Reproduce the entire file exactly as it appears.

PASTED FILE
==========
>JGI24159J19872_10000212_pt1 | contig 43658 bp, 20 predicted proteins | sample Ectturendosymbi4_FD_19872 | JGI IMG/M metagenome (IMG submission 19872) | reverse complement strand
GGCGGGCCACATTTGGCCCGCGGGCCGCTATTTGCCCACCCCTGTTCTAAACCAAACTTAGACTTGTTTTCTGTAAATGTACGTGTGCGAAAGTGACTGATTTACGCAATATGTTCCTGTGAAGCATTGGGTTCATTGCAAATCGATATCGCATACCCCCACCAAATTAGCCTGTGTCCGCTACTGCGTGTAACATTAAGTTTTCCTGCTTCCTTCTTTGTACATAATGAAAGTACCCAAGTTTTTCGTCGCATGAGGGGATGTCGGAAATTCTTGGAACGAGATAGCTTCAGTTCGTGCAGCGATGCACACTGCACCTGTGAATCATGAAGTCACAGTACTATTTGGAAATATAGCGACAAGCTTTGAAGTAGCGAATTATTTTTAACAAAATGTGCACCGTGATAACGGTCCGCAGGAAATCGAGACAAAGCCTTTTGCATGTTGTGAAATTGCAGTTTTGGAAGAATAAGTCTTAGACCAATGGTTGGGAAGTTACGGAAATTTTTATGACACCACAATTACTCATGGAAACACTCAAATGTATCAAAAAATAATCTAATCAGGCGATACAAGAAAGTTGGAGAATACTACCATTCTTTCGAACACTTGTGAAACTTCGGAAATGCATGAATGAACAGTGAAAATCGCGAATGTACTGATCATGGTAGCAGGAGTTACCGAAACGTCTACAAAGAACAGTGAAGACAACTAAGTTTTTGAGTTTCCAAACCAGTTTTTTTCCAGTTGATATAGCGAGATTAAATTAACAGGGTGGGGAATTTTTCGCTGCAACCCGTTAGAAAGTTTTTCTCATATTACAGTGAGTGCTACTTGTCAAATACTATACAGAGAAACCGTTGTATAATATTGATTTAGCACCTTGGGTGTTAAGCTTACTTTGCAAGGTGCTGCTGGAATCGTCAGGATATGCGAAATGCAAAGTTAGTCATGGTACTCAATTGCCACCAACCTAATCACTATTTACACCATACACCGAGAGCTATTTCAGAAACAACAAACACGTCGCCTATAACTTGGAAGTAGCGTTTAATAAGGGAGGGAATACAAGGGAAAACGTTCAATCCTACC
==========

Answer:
>JGI24159J19872_10000212_pt1 | contig 43658 bp, 20 predicted proteins | sample Ectturendosymbi4_FD_19872 | JGI IMG/M metagenome (IMG submission 19872) | reverse complement strand
GGCGGGCCACATTTGGCCCGCGGGCCGCTATTTGCCCACCCCTGTTCTAAACCAAACTTAGACTTGTTTTCTGTAAATGTACGTGTGCGAAAGTGACTGATTTACGCAATATGTTCCTGTGAAGCATTGGGTTCATTGCAAATCGATATCGCATACCCCCACCAAATTAGCCTGTGTCCGCTACTGCGTGTAACATTAAGTTTTCCTGCTTCCTTCTTTGTACATAATGAAAGTACCCAAGTTTTTCGTCGCATGAGGGGATGTCGGAAATTCTTGGAACGAGATAGCTTCAGTTCGTGCAGCGATGCACACTGCACCTGTGAATCATGAAGTCACAGTACTATTTGGAAATATAGCGACAAGCTTTGAAGTAGCGAATTATTTTTAACAAAATGTGCACCGTGATAACGGTCCGCAGGAAATCGAGACAAAGCCTTTTGCATGTTGTGAAATTGCAGTTTTGGAAGAATAAGTCTTAGACCAATGGTTGGGAAGTTACGGAAATTTTTATGACACCACAATTACTCATGGAAACACTCAAATGTATCAAAAAATAATCTAATCAGGCGATACAAGAAAGTTGGAGAATACTACCATTCTTTCGAACACTTGTGAAACTTCGGAAATGCATGAATGAACAGTGAAAATCGCGAATGTACTGATCATGGTAGCAGGAGTTACCGAAACGTCTACAAAGAACAGTGAAGACAACTAAGTTTTTGAGTTTCCAAACCAGTTTTTTTCCAGTTGATATAGCGAGATTAAATTAACAGGGTGGGGAATTTTTCGCTGCAACCCGTTAGAAAGTTTTTCTCATATTACAGTGAGTGCTACTTGTCAAATACTATACAGAGAAACCGTTGTATAATATTGATTTAGCACCTTGGGTGTTAAGCTTACTTTGCAAGGTGCTGCTGGAATCGTCAGGATATGCGAAATGCAAAGTTAGTCATGGTACTCAATTGCCACCAACCTAATCACTATTTACACCATACACCGAGAGCTATTTCAGAAACAACAAACACGTCGCCTATAACTTGGAAGTAGCGTTTAATAAGGGAGGGAATACAAGGGAAAACGTTCAATCCTACC